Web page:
Stay well this winter
Winter conditions can be seriously bad for our health, especially for people with long-term conditions such as COPD, bronchitis, emphysema, asthma, diabetes or heart or kidney disease. People aged 65 or older are also vulnerable. The cold, damp weather, ice, snow and high winds can all aggravate any existing health problems and make us more vulnerable to respiratory winter illnesses.
Common winter illnesses
Here is a list of common winter illnesses and their duration.
|Common illness||Most people are better by|
|Earache (middle ear infection||8 days|
|Sore throat||7-8 days|
|Sinusitis (adults only)||14-21 days|
|Cough or bronchitis||21 days|
Self-care is the best choice to treat minor illnesses, ailments and injuries. Common winter illnesses like those in the table can be treated with over-the- counter medicines. Whether treated or not, most of these will get better by themselves.
Some simple tips for looking after yourself
- Drink plenty of fluids
- Have at least one hot meal a day
- Use over-the-counter medicines to relieve symptoms
Signs of more serious illness
While most illness will recover without needing medical attention, sometimes they can be serious. If you have any of the following symptoms or you are concerned about how unwell you feel, please contact the practice or the out-of-hours GP service. If someone is not breathing, having difficulty breathing, confused or not responding, this is an emergency and you should contact the ambulance service by phoning 999.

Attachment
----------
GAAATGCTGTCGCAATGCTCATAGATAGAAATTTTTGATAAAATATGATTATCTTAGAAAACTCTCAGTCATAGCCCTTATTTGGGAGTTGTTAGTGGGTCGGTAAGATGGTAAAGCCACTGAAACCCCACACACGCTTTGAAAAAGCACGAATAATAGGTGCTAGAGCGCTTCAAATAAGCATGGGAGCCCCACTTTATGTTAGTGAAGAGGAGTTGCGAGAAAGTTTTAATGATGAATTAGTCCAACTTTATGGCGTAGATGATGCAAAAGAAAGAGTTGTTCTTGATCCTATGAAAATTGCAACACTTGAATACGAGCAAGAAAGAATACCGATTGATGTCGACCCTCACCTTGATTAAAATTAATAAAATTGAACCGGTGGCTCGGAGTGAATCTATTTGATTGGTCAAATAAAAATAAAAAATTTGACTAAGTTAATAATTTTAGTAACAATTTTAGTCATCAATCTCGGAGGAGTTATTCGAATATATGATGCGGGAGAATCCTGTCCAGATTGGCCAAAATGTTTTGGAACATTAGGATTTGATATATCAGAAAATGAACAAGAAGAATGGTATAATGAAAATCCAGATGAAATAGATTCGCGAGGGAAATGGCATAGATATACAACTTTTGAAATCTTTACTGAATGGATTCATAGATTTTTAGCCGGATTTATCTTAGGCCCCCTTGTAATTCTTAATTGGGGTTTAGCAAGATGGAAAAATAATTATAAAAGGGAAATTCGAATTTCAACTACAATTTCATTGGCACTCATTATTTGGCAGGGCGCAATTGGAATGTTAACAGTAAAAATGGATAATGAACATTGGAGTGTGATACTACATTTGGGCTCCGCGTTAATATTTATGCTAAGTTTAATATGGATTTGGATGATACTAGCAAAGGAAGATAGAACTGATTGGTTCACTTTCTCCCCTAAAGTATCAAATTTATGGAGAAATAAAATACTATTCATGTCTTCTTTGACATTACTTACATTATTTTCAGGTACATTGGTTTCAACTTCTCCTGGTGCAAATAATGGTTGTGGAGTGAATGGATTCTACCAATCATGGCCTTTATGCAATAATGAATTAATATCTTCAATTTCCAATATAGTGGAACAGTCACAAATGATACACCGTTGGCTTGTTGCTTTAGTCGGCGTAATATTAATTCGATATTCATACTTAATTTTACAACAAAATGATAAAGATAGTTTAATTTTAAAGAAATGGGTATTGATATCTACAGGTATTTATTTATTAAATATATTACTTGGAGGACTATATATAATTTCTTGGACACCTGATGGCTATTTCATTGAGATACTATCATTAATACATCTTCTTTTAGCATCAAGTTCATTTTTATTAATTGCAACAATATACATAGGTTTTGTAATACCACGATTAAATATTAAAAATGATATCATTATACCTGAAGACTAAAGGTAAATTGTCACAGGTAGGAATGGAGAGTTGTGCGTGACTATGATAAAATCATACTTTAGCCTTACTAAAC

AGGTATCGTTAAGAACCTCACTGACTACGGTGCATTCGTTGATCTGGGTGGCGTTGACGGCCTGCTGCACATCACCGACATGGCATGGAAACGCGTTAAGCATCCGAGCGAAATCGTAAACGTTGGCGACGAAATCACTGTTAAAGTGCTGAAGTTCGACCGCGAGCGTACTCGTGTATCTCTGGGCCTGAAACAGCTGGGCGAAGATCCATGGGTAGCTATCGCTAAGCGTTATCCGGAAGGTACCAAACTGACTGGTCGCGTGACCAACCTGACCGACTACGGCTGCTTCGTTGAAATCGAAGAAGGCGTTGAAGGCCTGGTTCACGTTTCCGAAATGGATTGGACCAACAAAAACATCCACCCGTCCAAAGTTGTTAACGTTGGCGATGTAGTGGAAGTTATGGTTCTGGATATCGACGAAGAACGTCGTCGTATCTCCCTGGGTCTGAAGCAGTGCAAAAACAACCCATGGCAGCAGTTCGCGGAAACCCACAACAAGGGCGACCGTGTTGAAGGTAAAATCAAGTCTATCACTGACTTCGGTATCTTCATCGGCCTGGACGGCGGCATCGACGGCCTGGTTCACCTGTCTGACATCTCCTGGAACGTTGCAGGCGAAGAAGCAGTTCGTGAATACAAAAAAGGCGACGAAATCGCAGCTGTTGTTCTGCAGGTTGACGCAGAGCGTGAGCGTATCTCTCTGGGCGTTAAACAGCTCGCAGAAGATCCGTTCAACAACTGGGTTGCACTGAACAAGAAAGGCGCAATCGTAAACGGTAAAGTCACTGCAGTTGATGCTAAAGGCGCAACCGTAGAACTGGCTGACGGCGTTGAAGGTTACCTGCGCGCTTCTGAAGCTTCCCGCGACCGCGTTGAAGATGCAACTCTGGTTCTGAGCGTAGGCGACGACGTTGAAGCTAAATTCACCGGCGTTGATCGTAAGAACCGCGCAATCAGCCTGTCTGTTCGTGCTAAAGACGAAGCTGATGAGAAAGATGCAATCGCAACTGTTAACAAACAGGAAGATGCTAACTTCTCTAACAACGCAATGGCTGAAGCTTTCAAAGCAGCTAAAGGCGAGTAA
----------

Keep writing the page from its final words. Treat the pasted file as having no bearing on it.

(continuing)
- If your skin is very cold or has a strange colour, or you develop an unusual rash
- If you feel confused or have slurred speech or are very drowsy
- If you have difficulty breathing (breathing quickly, turning blue around the lips or the skin between the ribs getting sucked in with every breath)
- If you develop a severe headache and are sick
- If you develop chest pain
- If you have difficulty swallowing or are drooling
- f you cough up blood
- If you are feeling a lot worse or you are concerned
The flu immunisation is an important part of preventing serious illness. Flu (or influenza) can be more serious than you think. It can cause complications like bronchitis and pneumonia. Unfortunately, many people die from flu every year.
The flu vaccination is a simple injection (or nasal spray for children) that teaches your body's immune system how to recognise the virus that causes flu so it can fight the infection effectively.
Older people and those with underlying health problems are more at risk of getting severe illness with the flu and are entitled to a free flu vaccination. You will shortly receive information from the practice about our flu clinics.